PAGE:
I'm building a SaaS platform related to big-data. Beta release is scheduled for end of April. The first customer is on board and ready to pay 25 to 50k, including licensing and services fees. This customer is also a SaaS provider and intends to white-label my product and provide it to other big customers such as AT&T. At the same time, having worked for them, I know that Verizon and Cisco would be potential customers. I also have good entries in these two companies that I intend to leverage for business development purposes. However, I am a software developer and business development isn't really my thing. Hence my question: what are some effective ways to quickly setup a business development team without breaking the bank? My goal is to find the low hanging fruits and identify and possibly onboard 4 to 10 customers before getting out to raise some money. Does this strategy even make sense to startup experts and successful entrepreneurs out there?
It sounds like you are going after high value targets who have layers and layers of insulation between your company and decision makers. If it were me, I would find someone either on here or on Linkedin who have existing relationships in your core industries and work out compensation deals with them directly. Everyone is different with how they want to be compensated, however, since you have self-funded, any revenue is good revenue at this point. I have some ideas for you if you want to contact me directly.
A couple of ideas you can use , in order to save money and develop the team without breaking the bank;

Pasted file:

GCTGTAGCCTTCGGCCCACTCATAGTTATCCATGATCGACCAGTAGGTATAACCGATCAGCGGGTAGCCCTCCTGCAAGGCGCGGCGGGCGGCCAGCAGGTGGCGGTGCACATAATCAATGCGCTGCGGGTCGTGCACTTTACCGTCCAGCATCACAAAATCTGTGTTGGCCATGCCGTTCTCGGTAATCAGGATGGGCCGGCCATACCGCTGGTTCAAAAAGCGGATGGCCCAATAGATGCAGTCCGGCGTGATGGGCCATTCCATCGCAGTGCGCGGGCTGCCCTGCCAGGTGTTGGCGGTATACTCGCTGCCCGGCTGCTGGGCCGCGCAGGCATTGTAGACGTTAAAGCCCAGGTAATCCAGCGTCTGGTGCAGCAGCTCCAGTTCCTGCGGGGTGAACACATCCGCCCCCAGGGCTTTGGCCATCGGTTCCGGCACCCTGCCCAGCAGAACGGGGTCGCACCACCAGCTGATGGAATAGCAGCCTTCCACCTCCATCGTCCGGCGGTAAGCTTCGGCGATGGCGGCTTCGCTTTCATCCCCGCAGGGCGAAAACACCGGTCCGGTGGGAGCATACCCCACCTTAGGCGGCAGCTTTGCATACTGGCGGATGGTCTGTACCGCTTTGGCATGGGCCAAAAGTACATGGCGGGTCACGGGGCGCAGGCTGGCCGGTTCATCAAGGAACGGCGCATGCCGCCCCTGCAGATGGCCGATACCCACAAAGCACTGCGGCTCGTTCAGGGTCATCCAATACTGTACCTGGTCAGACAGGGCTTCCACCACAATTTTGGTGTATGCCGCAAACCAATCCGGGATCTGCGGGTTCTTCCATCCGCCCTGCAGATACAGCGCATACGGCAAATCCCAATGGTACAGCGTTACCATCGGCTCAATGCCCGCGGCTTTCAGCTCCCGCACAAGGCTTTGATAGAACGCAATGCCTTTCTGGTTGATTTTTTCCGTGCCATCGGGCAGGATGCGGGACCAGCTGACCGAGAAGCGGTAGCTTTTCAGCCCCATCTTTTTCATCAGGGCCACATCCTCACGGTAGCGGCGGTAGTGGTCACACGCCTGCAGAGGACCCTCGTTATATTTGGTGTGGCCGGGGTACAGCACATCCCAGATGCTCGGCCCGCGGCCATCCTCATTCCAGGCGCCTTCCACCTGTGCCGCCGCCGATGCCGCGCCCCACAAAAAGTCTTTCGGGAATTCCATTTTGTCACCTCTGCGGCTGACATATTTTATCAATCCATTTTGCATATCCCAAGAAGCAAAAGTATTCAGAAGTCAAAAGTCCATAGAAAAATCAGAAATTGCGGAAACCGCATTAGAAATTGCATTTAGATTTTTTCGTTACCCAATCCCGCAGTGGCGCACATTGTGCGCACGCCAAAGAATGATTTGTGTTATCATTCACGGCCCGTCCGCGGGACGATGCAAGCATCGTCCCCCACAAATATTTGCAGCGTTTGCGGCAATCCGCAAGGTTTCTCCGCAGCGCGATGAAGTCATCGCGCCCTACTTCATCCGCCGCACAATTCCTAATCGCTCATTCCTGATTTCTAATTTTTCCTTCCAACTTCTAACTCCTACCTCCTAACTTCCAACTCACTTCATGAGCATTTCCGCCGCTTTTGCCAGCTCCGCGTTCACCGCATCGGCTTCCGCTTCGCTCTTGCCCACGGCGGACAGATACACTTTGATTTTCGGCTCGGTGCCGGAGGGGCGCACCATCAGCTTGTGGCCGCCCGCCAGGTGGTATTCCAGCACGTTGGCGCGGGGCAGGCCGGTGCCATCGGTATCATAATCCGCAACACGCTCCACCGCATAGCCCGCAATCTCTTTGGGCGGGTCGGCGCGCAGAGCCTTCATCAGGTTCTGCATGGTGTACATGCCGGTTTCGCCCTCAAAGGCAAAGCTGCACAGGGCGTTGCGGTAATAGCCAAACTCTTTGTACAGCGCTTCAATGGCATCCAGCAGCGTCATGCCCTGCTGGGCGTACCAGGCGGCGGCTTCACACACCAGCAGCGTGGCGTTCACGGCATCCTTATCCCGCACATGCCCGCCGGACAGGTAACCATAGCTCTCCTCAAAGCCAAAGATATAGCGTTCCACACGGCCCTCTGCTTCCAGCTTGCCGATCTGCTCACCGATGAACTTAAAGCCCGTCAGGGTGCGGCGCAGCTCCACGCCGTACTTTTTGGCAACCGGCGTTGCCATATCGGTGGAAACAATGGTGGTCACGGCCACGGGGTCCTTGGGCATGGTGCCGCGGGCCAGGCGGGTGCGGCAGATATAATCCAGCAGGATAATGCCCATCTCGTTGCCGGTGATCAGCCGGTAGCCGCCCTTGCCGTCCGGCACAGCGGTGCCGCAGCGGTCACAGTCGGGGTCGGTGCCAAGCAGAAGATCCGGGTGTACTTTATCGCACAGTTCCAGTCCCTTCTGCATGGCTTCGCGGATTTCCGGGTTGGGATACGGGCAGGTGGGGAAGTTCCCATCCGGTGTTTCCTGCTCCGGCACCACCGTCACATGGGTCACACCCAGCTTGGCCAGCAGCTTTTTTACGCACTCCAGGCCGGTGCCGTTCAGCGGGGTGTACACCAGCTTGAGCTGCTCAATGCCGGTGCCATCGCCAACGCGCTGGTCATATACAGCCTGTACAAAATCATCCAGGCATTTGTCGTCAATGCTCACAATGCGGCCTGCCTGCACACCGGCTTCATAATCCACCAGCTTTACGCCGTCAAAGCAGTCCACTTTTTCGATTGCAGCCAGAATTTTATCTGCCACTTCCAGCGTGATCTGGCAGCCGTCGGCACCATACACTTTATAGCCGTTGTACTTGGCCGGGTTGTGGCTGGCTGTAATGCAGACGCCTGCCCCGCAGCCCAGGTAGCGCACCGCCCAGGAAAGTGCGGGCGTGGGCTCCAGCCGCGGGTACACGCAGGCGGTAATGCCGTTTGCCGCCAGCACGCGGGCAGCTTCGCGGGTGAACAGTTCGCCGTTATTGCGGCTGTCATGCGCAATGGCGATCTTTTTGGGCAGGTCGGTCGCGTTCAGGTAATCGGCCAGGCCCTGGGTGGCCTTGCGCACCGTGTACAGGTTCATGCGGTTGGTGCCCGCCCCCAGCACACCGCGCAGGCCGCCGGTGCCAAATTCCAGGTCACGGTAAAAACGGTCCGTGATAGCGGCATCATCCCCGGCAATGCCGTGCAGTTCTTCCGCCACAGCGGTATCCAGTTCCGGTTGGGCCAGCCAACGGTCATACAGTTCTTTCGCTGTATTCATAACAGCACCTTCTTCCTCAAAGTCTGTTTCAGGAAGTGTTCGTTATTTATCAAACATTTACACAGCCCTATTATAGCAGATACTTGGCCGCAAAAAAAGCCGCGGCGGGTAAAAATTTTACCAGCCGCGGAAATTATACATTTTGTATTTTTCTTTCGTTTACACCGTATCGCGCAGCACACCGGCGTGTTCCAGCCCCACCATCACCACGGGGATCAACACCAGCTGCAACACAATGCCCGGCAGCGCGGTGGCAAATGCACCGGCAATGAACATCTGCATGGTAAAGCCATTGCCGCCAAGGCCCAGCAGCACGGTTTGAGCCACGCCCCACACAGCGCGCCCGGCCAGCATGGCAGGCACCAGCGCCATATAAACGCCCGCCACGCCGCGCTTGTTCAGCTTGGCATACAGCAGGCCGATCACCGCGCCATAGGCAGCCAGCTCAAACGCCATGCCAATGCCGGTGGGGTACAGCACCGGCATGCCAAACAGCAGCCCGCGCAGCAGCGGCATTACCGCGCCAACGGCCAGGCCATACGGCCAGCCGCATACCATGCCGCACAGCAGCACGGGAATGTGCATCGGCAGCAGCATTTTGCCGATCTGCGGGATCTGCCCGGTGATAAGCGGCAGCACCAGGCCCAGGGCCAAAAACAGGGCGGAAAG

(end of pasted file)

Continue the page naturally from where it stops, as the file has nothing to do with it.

-The first and the most utilized, look for co-founders , and give them a % of the business, always have in mind that for this kind of business the magic number is 3, a person who build it, a person that sales it, and one that scale the business.
-Hire someone , don't pay too much but give him/them a % of equity and/or a small amount of commission per sale.
-I don't know in what country are you, but, look for government incentives for SMBs (non-reimbursable contributions) , you can use those funds to increase your capital and afford the business team.
-Finally, you can also look for sponsors in order to get more capital.
If you need more help with some of there actions, i will gladly help you.
From the outset you as the founder have to be doing the sales, or then find yourself a co-founder (which is not the same as a SaaS sales rep) to help you out on the business side of things. But unless you do the sales, you will never figure out what will work, which part of the value prop is resonating and therefore you will never find product/market fit. Hiring a sales rep too early (prior to you getting a few customers on your own), will simply result in their inability to sell your product which you will attribute to their failure as a sales rep when in fact the product's value proposition isn't yet clear enough for any customers to buy at scale. So close the first accounts first on your own or get a co-founder on board who can, but don't go out and hire a SaaS sales rep until you know what the product really should be. Once you do know, you can easily hire a few SaaS sales reps on low retainer + hefty commission.